• Please identify each fitness tracking device that you have used during the past five years (e.g., Fitbit, Peloton, Garmin Vivofit, Microsoft Band, Striiv Fusion, Jawbone UP, Misfit Shine, Nike+, Apple Watch, Polar, Bowflex Boost, BodyMedia Fit Link, Withings Pulse or similar hardware device).  For each device, please identify the model and type, the location of the device, the username for any associated account, the date(s) you began using the device. If you stopped using the device, identify the date(s) stopped and identify the present location thereof and the name, present address and position of the person or persons having present custody thereof.
  • Please identify any fitness tracking software that you have used during the past five years on your mobile phone or computer (e.g., Endomondo, MapMyFitness, My Fitness Pal, Runkeeper, Strava, etc.).  For each software, please identify the developer, software name and version, the location of the software, the username for any associated account, and the date(s) you began using the software.  If you stopped using the software, identify the date(s) stopped.
  • Please produce a printout of all data collected by your [insert] fitness tracking device from the date of the events which are the subject of your Complaint to the present, whether such data is currently stored on the device, another device, server, cloud storage or service. 
  • Please provide location data for your smartphone or other wearable device, from the date of the events which are the subject of your Complaint to the present. To view and download device location history on an  Android or devices with Google accounts, go to https:// maps.google.com/locationhistory/b/0; or for Apple devices, go to Privacy>Location Services>System Services>Frequent Locations and provide all screen shots of every location.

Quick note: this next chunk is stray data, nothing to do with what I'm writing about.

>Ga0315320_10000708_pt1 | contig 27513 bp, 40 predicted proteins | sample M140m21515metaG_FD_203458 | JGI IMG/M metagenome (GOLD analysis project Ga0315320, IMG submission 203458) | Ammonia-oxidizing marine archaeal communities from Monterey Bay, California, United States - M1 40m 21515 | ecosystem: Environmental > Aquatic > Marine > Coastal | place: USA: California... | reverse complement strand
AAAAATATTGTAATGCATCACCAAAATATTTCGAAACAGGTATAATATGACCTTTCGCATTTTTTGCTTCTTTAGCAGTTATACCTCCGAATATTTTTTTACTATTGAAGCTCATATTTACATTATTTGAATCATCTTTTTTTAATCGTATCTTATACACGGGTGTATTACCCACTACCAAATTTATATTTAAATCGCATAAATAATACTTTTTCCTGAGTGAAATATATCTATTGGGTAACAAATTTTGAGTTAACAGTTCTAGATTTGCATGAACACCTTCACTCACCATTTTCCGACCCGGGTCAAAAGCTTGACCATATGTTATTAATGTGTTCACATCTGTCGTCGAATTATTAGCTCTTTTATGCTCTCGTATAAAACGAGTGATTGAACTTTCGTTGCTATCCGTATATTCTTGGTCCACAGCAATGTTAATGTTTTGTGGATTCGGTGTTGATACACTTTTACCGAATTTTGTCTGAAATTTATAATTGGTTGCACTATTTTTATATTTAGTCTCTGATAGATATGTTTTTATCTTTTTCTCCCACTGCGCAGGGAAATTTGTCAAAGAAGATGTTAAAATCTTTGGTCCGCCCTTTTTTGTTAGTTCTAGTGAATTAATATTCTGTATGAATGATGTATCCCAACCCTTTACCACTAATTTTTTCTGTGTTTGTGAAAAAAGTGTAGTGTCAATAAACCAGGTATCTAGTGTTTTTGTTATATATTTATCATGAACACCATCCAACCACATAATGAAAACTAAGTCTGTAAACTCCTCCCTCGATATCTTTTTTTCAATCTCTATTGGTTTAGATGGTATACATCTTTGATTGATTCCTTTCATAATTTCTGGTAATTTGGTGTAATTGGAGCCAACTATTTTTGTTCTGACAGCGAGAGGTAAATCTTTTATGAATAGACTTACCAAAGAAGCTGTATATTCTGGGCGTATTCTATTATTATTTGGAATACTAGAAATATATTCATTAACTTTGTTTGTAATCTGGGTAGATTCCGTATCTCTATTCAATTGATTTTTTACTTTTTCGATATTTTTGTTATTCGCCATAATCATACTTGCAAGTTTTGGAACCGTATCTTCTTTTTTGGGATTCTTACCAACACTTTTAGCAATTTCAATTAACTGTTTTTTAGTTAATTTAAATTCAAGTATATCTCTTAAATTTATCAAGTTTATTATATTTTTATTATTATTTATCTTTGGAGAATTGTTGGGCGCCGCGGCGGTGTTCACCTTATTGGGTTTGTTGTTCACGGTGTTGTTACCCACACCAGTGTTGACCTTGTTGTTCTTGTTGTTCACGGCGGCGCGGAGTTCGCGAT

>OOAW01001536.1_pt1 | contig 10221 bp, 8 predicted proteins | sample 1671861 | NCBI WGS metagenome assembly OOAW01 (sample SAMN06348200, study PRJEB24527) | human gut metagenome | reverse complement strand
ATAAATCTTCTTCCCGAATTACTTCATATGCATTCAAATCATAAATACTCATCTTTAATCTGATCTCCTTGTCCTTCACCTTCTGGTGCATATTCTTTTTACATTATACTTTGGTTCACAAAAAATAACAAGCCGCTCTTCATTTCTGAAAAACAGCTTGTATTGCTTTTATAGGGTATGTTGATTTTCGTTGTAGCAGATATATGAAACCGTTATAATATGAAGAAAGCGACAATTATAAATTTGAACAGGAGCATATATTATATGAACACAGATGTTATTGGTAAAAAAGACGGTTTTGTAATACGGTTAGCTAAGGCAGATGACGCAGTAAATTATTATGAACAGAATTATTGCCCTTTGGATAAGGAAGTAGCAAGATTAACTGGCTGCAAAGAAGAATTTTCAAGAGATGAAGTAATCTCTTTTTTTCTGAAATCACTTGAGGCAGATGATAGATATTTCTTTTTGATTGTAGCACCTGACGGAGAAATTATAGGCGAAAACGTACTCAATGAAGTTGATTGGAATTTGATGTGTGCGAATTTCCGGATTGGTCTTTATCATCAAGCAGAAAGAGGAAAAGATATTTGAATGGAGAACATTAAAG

Third, remember authentication matters.  Ask questions in written discovery and depositions designed to help with authentication. In some cases, it may be necessary to get expert assistance to review the data.

Finally, know your devices and software.  The names will change over time.  Also, you may need to specify particularized  information or provide instructions to plaintiff’s counsel specific to each device or software.   For example: 

To view and download device location history:

  • Android or devices with Google accounts, go to https://maps.google.com/locationhistory/b/0
  • Apple devices, go to Privacy>Location Services>System Services>Frequent Locations and take screen shots of the locations.  

Apple devices, go to Settings>Privacy>Location Services>System Services>Significant Locations. You will see a list of locations.  Open each location of interest and take a screen shot of the location, which will look something like this:

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As you can see from the screen shot, even cell signals from a boat were recorded, likely where the boat was stationary for a sufficient time.

If you want detailed times spent at each address within a location, click on each blue dot and you can take more screen shots.

As with any GPS system, it appears the identification of exact addresses is not always precise.  Also, location services can often be disabled by the user.  

To produce a printout of data collected:

  • FitBit information can be accessed on a computer using email and password at www.fitbit.com/login.
  • Apple Watch data is available for download using the associated phone’s Health app.  Once in the Health app, tap the profile badge on the top right. On the profile screen, scroll down and tap the ‘Export Health Data’ button. The app will create a zipped file that can be emailed or downloaded
  • Instructions for exporting activities and wellness data from Garmin software can be found at https://support.garmin.com/en-US/?faq=W1TvTPW8JZ6LfJSfK512Q8

Sample screenshots from a Garmin Connect pulled from a Garmin watch, showing color-coded monthly activity data from June 2018 and details (including route data) from a 5 mile run, below:

pastedGraphic_1.png pastedGraphic_2.png

If you have any questions about this article, please contact Alison Feehan at 804.377.1279 or afeehan@setlifflaw.com or Steve Setliff at 804.377.1261 or ssetliff@setlifflaw.com.